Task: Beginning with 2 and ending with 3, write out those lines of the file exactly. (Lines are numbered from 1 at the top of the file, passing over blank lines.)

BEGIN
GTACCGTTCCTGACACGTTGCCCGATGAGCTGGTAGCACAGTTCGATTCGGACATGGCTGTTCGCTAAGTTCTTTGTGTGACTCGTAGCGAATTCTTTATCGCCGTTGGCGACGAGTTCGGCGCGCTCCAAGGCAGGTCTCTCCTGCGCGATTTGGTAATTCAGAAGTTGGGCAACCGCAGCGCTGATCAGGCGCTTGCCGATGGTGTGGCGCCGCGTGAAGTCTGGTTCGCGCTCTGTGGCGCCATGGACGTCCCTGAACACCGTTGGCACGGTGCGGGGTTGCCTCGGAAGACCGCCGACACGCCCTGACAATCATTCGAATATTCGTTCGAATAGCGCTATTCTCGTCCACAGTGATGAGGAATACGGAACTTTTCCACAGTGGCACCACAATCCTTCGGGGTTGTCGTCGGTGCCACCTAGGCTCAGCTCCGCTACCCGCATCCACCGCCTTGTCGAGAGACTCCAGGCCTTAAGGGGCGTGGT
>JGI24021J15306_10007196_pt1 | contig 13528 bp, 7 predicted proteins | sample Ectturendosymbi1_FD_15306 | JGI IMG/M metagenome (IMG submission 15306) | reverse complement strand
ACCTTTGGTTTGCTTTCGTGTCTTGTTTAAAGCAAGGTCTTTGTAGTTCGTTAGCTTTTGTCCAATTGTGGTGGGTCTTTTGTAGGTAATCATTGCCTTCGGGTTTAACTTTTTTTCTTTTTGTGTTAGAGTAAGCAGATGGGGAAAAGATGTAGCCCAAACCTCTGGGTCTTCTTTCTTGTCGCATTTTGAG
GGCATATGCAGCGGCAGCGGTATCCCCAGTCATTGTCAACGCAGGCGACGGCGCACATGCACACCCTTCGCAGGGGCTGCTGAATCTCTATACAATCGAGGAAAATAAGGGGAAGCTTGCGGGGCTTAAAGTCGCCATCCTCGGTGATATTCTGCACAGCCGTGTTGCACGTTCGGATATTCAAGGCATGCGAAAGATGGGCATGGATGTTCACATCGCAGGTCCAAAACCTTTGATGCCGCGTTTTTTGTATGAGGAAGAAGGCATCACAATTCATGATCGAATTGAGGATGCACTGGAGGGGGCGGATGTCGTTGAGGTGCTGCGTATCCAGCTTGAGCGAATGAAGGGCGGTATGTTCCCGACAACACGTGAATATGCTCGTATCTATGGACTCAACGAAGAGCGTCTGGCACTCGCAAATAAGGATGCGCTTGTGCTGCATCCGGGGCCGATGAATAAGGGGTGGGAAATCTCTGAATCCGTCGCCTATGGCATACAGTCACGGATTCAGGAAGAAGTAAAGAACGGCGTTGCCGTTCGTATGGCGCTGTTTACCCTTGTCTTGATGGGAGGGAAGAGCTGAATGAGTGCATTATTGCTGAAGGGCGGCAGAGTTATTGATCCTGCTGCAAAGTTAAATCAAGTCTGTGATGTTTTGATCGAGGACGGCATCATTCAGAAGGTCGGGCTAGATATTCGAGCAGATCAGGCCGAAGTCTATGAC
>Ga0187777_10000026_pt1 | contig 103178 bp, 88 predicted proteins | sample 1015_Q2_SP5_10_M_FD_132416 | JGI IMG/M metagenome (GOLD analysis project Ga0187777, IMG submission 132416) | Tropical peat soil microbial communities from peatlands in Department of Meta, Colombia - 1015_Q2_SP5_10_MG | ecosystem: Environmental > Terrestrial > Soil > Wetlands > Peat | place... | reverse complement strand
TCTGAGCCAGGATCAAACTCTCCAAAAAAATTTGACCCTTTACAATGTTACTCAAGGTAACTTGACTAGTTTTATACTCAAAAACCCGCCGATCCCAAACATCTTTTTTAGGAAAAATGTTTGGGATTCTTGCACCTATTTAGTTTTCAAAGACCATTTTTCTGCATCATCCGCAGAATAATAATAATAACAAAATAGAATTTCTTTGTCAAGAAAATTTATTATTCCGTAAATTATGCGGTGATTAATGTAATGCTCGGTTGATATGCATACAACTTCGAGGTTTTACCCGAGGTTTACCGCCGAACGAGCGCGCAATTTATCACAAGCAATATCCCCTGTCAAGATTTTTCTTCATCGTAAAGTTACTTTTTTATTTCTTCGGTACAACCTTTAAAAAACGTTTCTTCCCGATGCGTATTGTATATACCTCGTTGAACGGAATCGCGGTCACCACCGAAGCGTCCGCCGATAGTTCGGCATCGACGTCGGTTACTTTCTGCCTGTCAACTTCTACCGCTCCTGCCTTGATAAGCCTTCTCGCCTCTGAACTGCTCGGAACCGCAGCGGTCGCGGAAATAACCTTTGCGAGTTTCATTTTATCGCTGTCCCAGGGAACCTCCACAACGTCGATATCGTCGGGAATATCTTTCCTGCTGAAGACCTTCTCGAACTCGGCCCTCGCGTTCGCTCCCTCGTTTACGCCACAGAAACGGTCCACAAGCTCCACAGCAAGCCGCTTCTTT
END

>JGI24021J15306_10007196_pt1 | contig 13528 bp, 7 predicted proteins | sample Ectturendosymbi1_FD_15306 | JGI IMG/M metagenome (IMG submission 15306) | reverse complement strand
ACCTTTGGTTTGCTTTCGTGTCTTGTTTAAAGCAAGGTCTTTGTAGTTCGTTAGCTTTTGTCCAATTGTGGTGGGTCTTTTGTAGGTAATCATTGCCTTCGGGTTTAACTTTTTTTCTTTTTGTGTTAGAGTAAGCAGATGGGGAAAAGATGTAGCCCAAACCTCTGGGTCTTCTTTCTTGTCGCATTTTGAG